Steam your veggies (or eat them raw) instead of boiling them. When boiled, or microwaved in water, veggies release their nutrients into the cooking water. Steaming them will prevent much of this nutrient loss. Another alternative is to make soups, stews and other dishes in which the cooking liquid is consumed.

Always choose fresh, whole fruits and veggies over canned or frozen – EXCEPT do not “stock up” on fresh fruits and vegetables because they lose their nutrients so quickly.

When it’s not possible or convenient to ‘eat fresh’, go with frozen instead of canned veggies.

Always choose whole fruits & veggies over processed or juiced. For example, a whole apple is much healthier than a glass of apple juice. Too many juices add sugar, and almost all juices eliminate the fiber.


Sad but true, it is often less expensive to eat junk food than it is to eat healthy. Follow these tips to save money on produce:

  1. Buy fresh fruit in season, when prices can drop drastically. For example, as the holidays draw near we’ll see the price of oranges drop sharply (assuming the hurricanes in Florida didn’t destroy the crop). In previous years, we’ve been able to buy an entire case of fresh oranges for about $10.
  2. Stock up on frozen veggies when they’re on sale. Many grocery stores sell frozen veggies as ‘loss leaders’, which means they sell them below cost just to get us in the door (hoping we’ll also buy more profitable items). It’s not uncommon to see 16 oz. bags of frozen veggies for 33 cents or even less during the week before Thanksgiving. Stock up and save!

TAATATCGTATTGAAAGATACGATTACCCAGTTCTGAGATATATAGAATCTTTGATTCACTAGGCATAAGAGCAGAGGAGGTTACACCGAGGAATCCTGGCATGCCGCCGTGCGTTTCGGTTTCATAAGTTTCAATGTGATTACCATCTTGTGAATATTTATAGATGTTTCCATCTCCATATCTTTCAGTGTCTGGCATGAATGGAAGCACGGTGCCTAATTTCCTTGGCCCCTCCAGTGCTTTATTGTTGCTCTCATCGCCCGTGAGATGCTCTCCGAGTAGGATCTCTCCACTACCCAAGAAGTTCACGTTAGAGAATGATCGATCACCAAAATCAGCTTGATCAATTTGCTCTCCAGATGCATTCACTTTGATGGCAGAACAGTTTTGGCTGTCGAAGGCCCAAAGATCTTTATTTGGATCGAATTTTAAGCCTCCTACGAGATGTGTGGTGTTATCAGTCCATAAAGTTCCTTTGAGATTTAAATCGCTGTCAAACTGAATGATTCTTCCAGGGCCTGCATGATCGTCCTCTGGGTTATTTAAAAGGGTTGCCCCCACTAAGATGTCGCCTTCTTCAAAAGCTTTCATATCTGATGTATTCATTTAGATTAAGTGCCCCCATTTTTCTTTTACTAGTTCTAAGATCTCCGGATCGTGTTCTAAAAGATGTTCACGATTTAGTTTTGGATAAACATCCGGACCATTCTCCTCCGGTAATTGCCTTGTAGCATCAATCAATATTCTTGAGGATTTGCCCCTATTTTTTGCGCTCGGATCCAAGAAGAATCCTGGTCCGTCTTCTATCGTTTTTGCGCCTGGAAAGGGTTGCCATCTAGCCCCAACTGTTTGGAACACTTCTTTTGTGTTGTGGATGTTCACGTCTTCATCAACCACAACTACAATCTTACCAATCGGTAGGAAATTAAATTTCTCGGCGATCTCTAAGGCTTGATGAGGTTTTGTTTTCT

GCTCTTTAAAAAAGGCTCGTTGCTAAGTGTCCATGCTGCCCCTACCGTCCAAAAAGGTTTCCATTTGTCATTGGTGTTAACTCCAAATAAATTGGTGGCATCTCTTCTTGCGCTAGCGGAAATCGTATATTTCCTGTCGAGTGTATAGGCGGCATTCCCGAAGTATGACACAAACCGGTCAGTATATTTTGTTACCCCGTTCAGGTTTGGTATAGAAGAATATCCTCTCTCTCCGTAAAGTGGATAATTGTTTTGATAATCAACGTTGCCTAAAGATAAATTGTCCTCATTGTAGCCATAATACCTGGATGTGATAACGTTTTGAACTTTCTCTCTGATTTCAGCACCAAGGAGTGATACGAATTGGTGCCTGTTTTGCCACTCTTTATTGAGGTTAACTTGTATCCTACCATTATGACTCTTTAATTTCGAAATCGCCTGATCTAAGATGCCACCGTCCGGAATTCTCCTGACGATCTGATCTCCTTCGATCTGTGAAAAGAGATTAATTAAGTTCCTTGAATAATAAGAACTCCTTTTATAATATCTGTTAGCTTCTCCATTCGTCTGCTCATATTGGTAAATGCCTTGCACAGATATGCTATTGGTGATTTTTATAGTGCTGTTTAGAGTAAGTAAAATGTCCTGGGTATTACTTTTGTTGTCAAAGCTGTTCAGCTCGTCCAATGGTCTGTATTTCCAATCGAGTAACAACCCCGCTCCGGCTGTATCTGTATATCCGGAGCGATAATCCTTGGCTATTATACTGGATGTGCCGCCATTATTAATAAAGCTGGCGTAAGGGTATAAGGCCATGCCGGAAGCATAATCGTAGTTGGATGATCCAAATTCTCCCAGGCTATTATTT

3. Buy what’s on sale. Every single supermarket in the country has some kind of produce on sale each week, so take advantage of the lower price. Take kiwi for example. While the regular price is often 2 for $1, a typical sale will bring the price down to 4 for $1.
  4. Buy in bulk. Even though we don’t want to ‘stock up’ on fresh veggies, how about buying more and splitting it with a friend or family member? For example, a 10 lb. bag of onions is much less expensive per pound than buying single onions.
  5. Grow your own fruits and veggies. Gardening is fun, profitable, healthy and also great exercise. Remember that produce begins to lose nutrients the minute it is cut from the plant, so gardening gives us the healthiest foods available – the picked-to-table time is lower than what we’ll find at the store.
  6. Shop the local growers or processors. We’ve all seen those road-side stands where the local farmers sell their goods out of the back of their truck. Why not take advantage of that? Often, it’s a fresher, healthier product for a much lower price than what we’d normally pay in the grocery store.


Hopefully we’ve all learned something about fruits and vegetables, and how eating more of them can benefit our health. This is one of those rare times when it’s okay to eat more.

So get going to the garden or the produce section of the supermarket!

Author Resource:
Tracie Johanson is the founder of Pick Up The Pace, a 30-minute exercise studio for women focusing on fitness, health and nutrition for maximum weight loss. Please visit letspickupthepace (dot)com/ for more information. This website is no longer online.


What do you think?

Fill in your details below or click an icon to log in: Logo

You are commenting using your account. Log Out / Change )

Twitter picture

You are commenting using your Twitter account. Log Out / Change )

Facebook photo

You are commenting using your Facebook account. Log Out / Change )

Google+ photo

You are commenting using your Google+ account. Log Out / Change )

Connecting to %s